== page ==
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More on the Cell Processor has an interview with Dr. Peter Hofstee, a lead engineer from the Cell design team, about the powerful Cell processor to be used in Sony’s upcoming PS3.

The Cell started off as a high-level conversation between CEO-level operatives at Sony and IBM. In the summer of 2000, along with Toshiba, they started hammering out what would become the Cell processor. Here are the two most interesting questions in the short interview:

OPM: How is the multicore design different from just having multiple processors?

PH: We felt we had to do something about the phenomenon known as the memory wall. In the last 20 years, microprocessors have gotten faster by a factor of 1,000, but the memory latency, or the amount of time it takes for memory to keep up with the processor, hasn’t changed. It’s like a bucket brigade with 100 people between you and the water, but because you can only get five buckets going, that immediately tells you that it’s going to be inefficient. For Cell, what we did was use a technique [to make the process much more efficient].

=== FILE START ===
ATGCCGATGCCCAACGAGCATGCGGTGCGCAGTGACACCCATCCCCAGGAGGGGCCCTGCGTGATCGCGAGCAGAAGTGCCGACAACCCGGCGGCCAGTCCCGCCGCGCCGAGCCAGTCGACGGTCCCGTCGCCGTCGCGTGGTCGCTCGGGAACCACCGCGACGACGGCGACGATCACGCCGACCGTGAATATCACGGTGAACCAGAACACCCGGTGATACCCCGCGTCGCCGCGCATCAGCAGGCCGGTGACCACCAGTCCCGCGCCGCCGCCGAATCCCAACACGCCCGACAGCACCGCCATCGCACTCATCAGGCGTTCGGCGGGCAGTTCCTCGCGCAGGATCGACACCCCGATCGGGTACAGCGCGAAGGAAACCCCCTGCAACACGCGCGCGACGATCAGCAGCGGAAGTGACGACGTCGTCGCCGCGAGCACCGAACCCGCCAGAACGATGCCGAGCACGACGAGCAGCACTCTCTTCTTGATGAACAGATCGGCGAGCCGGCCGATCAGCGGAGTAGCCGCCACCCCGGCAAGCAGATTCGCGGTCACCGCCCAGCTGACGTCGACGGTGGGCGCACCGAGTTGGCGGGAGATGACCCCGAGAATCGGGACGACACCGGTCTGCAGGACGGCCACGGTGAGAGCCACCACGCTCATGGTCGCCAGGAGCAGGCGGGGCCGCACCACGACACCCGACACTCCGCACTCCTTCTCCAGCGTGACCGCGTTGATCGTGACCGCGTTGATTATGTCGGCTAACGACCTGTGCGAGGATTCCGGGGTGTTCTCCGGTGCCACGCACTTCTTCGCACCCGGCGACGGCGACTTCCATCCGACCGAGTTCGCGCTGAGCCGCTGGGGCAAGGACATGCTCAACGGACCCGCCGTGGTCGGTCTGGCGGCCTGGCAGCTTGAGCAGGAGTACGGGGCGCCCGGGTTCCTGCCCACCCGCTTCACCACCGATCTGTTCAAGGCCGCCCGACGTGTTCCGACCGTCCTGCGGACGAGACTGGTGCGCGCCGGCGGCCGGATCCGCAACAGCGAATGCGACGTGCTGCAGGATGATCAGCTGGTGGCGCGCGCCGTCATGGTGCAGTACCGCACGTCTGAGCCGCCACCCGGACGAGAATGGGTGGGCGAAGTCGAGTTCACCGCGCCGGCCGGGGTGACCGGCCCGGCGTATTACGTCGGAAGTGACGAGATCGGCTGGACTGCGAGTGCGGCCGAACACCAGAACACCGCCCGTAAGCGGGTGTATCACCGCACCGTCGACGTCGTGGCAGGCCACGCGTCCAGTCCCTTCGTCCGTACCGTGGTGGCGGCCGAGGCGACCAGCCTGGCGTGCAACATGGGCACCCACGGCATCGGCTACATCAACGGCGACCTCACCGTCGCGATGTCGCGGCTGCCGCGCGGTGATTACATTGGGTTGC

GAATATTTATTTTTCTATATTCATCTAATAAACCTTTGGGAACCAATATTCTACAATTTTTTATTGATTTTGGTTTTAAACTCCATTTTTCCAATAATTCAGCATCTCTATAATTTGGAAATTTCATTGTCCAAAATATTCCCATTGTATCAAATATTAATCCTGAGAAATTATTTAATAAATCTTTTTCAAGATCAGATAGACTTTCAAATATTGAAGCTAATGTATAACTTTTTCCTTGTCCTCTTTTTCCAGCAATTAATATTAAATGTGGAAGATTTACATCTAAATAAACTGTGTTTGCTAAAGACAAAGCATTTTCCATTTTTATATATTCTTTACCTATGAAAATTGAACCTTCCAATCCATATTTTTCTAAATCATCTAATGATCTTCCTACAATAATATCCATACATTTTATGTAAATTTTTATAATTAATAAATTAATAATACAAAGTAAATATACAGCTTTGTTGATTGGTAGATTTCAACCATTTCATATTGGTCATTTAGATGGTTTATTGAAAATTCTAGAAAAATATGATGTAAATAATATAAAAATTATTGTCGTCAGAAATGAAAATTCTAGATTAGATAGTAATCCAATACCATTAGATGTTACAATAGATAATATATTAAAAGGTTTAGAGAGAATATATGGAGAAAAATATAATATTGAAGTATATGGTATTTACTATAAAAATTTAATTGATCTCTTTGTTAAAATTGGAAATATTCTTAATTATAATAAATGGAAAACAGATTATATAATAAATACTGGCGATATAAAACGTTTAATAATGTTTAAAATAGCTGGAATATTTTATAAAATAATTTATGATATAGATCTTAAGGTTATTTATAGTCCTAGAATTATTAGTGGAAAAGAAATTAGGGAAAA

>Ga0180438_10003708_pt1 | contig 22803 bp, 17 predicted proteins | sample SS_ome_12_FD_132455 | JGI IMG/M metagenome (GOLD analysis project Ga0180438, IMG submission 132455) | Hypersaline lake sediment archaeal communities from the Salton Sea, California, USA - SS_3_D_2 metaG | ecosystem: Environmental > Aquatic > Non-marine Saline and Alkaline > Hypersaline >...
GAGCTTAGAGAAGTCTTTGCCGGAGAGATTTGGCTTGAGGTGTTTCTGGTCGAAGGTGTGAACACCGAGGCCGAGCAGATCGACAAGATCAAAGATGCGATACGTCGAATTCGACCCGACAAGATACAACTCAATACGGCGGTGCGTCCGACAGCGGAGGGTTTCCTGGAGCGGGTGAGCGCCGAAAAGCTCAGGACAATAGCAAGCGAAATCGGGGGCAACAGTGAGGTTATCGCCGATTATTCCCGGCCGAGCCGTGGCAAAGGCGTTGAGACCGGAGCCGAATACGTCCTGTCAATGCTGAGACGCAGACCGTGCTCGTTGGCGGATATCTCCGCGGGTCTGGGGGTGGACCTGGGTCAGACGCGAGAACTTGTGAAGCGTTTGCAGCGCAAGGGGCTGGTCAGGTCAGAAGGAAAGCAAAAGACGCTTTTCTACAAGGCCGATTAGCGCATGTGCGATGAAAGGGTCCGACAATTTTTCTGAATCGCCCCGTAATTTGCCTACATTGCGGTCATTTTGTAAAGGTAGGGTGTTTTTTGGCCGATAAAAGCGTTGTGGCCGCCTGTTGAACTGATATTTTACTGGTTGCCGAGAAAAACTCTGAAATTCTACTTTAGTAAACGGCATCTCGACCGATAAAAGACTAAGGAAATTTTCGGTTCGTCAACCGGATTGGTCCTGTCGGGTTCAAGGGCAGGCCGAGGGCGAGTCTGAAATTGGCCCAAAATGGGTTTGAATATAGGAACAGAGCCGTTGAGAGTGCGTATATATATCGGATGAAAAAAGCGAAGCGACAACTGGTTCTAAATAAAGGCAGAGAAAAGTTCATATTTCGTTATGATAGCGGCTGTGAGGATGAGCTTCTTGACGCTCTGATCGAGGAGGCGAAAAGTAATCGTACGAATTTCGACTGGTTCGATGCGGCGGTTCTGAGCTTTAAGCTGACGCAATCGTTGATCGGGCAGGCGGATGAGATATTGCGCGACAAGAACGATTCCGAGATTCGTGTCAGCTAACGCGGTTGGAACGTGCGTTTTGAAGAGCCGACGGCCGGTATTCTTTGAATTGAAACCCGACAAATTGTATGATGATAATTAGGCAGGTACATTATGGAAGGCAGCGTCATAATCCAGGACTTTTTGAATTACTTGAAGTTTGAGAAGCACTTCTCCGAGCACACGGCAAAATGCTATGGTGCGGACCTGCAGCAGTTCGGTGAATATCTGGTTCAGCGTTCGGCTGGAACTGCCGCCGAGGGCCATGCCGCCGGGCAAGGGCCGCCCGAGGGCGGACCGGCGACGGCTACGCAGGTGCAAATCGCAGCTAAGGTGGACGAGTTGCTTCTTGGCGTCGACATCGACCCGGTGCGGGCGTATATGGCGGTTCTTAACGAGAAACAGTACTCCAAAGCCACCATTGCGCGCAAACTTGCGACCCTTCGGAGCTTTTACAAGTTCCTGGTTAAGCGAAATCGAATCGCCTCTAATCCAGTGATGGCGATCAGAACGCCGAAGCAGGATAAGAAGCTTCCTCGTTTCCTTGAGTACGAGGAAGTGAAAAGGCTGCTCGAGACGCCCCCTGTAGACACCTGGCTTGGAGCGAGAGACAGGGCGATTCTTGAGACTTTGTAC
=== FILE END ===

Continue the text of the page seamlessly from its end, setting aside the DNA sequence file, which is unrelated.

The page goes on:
OPM: Is there a point of comparison for the power of the Cell processor?

PH: If you just look at the eight synergistic processors on the chip and the power core as well, on media applications, each of these processors can outperform a PC processor. We usually see a factor-of-10 performance advantage against PC processors, but if you’re doing something with a more traditional workload, then you probably won’t see that type of performance improvement.